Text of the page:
Preparedness Notes: To-go Binder

Your To-go Binder should consist of information gathered from various sources both online and offline. I recommend a binder that will last long and withstand weather and rough handling conditions. Also, you might want or somehow waterproof your binder or use waterproof paper and ink. You can also use those clear plastic three-ring envelopes, whatever you think is best for you to work with. Always label the index tabs and organize your information for easy accessibility. What you put in your To-go Binder should be relevant information for you to use in all situations. For example, not limited to, but an emergency situation like evacuating because of a Hurricane. You would want important information in your To-go binder; important documents such as birth certificates, emergency contacts, insurance info, medical documents, etc. You can always expand your To-go Binder and add more information relating to survival. For example, instructions on how to purify water, identify edible plants, trapping skills, etc. I would recommend having a map of the area or an egress route to your bug-out location. But also keep in mind, this binder is full of information that you want to keep safe and protect. There are a lot of websites providing information about To-go, Survival, or Bug-out Binders. You can choose from many examples but make sure it’s practical for all situations.

If you are not sure what information to add to your To-go Binder or where to start, here’s a website that I use often, You can also find this link on the sidebar of my Blog.

For an idea, Here are my contents of my To-go Binder (always adding/reorganizing):

  1. Emergency Contacts
  2. Financial Information
  3. Copies of Vital Documents
  4. Medical Information
  5. Legal Documents
  6. Insurance
  7. Others – Emergency Plan, List of vital websites/passwords, Keys to vehicles, homes, storages, Evacuation Checklist, Maps, Photos, Cash, etc.


“Strength does not come from winning. Your struggles develop your strengths. When you go through hardships and decide not to surrender, that is strength.” – Arnold Schwarzenegger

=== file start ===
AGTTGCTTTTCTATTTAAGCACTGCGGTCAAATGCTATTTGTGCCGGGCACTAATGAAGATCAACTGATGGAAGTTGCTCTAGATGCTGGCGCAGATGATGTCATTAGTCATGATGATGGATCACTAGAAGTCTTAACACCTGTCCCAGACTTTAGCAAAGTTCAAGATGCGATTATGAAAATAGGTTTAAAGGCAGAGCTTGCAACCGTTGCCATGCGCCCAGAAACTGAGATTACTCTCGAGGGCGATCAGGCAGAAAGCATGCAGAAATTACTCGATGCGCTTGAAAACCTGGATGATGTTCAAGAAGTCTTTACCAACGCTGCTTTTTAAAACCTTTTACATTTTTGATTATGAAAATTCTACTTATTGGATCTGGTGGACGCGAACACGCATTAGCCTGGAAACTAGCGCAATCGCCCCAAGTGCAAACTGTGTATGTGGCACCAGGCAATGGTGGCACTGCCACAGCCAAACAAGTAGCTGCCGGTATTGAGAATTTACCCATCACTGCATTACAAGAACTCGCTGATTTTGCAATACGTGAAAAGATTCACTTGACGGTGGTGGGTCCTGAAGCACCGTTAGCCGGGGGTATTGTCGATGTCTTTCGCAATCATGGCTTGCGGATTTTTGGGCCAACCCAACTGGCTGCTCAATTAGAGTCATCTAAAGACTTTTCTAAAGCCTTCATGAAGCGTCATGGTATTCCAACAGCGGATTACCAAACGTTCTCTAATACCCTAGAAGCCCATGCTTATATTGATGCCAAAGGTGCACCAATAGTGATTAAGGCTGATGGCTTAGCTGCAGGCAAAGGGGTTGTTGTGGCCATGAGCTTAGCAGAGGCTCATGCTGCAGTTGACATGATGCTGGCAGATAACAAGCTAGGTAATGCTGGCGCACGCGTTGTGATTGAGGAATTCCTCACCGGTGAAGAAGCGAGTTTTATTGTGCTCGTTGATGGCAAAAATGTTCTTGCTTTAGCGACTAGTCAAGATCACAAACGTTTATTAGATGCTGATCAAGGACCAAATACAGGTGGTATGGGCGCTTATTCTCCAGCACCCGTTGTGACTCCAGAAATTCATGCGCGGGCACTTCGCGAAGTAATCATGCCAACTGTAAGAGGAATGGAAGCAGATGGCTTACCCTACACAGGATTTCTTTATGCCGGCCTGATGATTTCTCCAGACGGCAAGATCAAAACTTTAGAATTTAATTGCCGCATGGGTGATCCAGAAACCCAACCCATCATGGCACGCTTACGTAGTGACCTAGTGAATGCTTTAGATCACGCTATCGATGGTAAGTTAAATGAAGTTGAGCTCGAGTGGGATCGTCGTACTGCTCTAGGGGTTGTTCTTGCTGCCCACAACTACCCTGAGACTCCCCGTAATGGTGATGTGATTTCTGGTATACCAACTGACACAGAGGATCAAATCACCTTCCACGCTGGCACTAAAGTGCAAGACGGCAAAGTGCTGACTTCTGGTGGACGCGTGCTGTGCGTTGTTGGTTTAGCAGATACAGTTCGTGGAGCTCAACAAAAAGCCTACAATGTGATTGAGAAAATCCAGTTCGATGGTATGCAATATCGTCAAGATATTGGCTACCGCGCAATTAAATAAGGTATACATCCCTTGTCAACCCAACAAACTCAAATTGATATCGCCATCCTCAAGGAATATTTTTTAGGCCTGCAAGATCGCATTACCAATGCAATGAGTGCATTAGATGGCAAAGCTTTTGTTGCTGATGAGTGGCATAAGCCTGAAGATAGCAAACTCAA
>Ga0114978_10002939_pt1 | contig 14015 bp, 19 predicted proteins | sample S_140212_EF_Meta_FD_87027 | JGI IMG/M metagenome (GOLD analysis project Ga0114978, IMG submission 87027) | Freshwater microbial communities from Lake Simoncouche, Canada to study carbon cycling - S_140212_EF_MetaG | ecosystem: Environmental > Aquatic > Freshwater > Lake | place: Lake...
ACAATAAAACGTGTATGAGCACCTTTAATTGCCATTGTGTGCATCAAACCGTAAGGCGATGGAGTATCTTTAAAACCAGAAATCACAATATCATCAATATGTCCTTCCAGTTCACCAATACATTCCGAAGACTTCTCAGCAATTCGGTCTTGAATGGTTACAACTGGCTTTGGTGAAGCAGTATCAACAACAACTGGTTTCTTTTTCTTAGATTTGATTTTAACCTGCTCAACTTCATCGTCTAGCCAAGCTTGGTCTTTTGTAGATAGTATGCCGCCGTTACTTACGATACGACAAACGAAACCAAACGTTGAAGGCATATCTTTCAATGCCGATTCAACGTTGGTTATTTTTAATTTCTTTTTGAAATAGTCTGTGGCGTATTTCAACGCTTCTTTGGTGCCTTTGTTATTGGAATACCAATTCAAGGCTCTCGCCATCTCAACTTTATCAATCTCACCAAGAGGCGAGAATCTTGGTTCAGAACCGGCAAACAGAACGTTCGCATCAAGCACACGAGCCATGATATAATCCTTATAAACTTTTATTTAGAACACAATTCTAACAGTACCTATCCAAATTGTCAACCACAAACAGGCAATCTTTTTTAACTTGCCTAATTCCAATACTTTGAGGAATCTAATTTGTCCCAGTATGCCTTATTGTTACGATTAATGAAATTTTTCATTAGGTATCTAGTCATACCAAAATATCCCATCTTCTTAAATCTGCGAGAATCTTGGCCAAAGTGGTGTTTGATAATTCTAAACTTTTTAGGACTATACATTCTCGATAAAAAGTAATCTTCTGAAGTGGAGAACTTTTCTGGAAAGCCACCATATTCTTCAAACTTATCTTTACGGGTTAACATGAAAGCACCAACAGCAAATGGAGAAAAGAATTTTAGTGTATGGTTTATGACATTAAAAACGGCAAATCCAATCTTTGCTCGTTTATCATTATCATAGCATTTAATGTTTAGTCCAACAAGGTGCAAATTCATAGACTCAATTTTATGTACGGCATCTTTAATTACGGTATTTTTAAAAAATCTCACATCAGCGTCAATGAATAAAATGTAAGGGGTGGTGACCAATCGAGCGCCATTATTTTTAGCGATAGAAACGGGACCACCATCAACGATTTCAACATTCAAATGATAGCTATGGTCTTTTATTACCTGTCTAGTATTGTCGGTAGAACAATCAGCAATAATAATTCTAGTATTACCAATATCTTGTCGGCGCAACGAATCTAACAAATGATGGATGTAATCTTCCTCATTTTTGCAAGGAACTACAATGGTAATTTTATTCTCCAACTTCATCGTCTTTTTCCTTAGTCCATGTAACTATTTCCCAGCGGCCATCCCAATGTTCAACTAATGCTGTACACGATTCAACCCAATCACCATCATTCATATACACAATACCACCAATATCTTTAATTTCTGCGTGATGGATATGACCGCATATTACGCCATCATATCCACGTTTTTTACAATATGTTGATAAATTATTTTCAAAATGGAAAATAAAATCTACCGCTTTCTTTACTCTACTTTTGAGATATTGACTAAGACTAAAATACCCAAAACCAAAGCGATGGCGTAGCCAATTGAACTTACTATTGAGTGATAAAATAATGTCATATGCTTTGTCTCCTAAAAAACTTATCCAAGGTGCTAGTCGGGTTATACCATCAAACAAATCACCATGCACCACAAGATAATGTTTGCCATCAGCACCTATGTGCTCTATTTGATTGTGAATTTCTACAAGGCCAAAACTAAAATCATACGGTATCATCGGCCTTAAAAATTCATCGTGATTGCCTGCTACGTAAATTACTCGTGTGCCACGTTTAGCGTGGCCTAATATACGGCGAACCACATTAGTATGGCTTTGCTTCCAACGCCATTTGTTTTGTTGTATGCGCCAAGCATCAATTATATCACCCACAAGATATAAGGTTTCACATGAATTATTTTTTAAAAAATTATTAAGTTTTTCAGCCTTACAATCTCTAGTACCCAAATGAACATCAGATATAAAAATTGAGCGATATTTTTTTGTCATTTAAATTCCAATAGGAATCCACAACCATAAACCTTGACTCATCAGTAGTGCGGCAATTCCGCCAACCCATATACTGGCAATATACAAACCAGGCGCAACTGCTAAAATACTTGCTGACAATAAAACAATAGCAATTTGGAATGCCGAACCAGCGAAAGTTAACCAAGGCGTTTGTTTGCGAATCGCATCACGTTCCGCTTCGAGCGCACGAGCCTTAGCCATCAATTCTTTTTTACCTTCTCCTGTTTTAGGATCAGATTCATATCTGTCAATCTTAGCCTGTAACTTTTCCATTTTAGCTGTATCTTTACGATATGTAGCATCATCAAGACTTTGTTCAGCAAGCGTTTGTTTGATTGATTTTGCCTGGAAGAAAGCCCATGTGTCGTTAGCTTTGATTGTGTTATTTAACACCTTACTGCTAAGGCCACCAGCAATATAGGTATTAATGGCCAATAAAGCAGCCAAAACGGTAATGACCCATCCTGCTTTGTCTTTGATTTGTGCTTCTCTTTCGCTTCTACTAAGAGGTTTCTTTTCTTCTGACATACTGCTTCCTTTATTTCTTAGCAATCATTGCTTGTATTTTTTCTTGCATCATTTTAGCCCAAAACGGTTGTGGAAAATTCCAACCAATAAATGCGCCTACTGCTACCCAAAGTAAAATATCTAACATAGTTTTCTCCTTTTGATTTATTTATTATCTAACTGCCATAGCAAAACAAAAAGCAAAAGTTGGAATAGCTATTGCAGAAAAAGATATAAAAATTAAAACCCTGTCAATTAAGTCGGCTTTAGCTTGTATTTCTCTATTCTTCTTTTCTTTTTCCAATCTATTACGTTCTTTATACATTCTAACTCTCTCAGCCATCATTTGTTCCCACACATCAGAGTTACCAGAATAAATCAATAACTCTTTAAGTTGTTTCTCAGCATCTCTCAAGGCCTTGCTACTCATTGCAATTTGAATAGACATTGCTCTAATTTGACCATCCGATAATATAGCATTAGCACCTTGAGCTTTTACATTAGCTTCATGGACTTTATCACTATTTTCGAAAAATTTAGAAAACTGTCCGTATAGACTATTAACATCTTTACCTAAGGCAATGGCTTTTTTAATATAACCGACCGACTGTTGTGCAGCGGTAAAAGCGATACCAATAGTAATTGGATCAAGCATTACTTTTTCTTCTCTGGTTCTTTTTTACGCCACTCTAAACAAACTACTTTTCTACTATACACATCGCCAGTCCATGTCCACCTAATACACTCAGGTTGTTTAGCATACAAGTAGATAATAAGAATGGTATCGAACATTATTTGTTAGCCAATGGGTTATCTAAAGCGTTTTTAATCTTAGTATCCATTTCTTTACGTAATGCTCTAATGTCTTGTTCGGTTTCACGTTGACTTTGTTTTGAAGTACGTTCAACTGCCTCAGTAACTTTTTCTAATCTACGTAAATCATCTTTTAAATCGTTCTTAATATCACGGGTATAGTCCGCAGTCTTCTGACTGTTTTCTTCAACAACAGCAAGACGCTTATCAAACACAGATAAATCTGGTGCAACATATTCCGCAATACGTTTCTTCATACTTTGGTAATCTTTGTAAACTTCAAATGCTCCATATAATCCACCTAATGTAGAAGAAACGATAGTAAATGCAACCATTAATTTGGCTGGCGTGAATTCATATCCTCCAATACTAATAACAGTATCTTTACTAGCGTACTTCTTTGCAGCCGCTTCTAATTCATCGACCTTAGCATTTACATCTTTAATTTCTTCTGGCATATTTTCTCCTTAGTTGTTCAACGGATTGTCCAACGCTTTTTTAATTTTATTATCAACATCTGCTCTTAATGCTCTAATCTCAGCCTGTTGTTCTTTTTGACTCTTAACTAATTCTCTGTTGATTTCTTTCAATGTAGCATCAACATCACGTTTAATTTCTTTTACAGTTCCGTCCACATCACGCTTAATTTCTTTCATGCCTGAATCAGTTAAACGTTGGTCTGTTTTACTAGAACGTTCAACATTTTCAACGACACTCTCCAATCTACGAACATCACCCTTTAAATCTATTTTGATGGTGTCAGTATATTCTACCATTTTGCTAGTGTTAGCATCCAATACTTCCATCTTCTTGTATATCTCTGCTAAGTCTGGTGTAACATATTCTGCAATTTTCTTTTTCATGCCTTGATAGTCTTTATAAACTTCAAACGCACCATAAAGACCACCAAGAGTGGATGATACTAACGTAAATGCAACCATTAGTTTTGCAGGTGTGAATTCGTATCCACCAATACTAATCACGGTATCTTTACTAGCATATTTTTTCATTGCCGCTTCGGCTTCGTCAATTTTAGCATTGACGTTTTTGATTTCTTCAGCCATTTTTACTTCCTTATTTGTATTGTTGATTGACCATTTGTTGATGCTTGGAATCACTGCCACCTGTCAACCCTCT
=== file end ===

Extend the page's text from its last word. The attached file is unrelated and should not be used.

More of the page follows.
What hardships from your past have shaped and forged your character? Do you need to look at your current hardships through a different lens?

Preparedness Notes: Skills Assessment

Interested in survivalism? The first thing you should do is brutally be honest about your skills. Take a self-assessment on your survival skills. Ask your self these questions: What areas are you most skilled? What areas are you lacking and need improvements? If an emergency situation comes up, Are you bugging-out or bugging-in? Do you have survival gear and do you know how to use them? You cannot accumulate items and not know how to use them. It is best to know how to use your gear and often practice their uses to avoid panic and further mishaps. Here’s a list of skills you should acquire and practice:

  1. Food Processing – Learn to prepare survival foods.
  2. Bulk Food Storage – Learn to properly store and rotate food.
  3. Emergency Medical Care – Learn a sufficient medical training (CPR, First Aid, Herbal Medicine, and EMT.
  4. Gardening – Learn to grow food.
  5. Preserving Food – Learn food preservation skills (Can, Dry, Smoke, Cure, Pickle, Bury, Vaccum-Pack, etc.).
  6. Hunting – Learn to hunt for food.
  7. Trapping – Learn to trap for food. Save time for other things.
  8. Firearms Repair – Learn about gunsmithing.
  9. Self-Defense – Learn Hand-to-Hand Combat techniques
  10. Firearms Proficiency – Learn to properly use a firearm; marksmanship.
  11. Water Purification – Learn to find and purify water.
  12. Using Tools – Have the tools…learn how to use them properly (hand tools, survival gear).
  13. Livestock – Learn how to raise livestock (Large or small) for food, trade, resources.
  14. Power – Learn about alternative energies and how to build homemade electrical generators.
  15. Investing – Accumulate some barter skills/goods (ammo, pocket knives, a limited amount of silver and gold, liquor, etc.).

You should be honest about what you know and what the skills you lack. Start by learning those skills and practice every chance you get because when you find yourself in an SHTF situation, it’ll be too late.

Warrior Part 6

Gates of fire, a novel about the Spartans and the battle at Thermopylae. The author, Steven Pressfield wrote about how the Spartans trained:

” The hardship of the exercises is intended less to strengthen the back than to toughen the mind. The Spartans say that any army may win while it still has its legs under it; the real test comes when all strength is fled and the men must produce victory on will alone.”

Having the will to fight on and not quit is more of a trait than it is something you can “learn” through conditioning. A warrior never leaves a fallen comrade behind and only needs to look to his left and right to find a reason not to quit and to keep the will to drive on until the war is won.

Once you learn to subdue you fear and vanquish panic, you will be on your way to achieving the warrior mindset.

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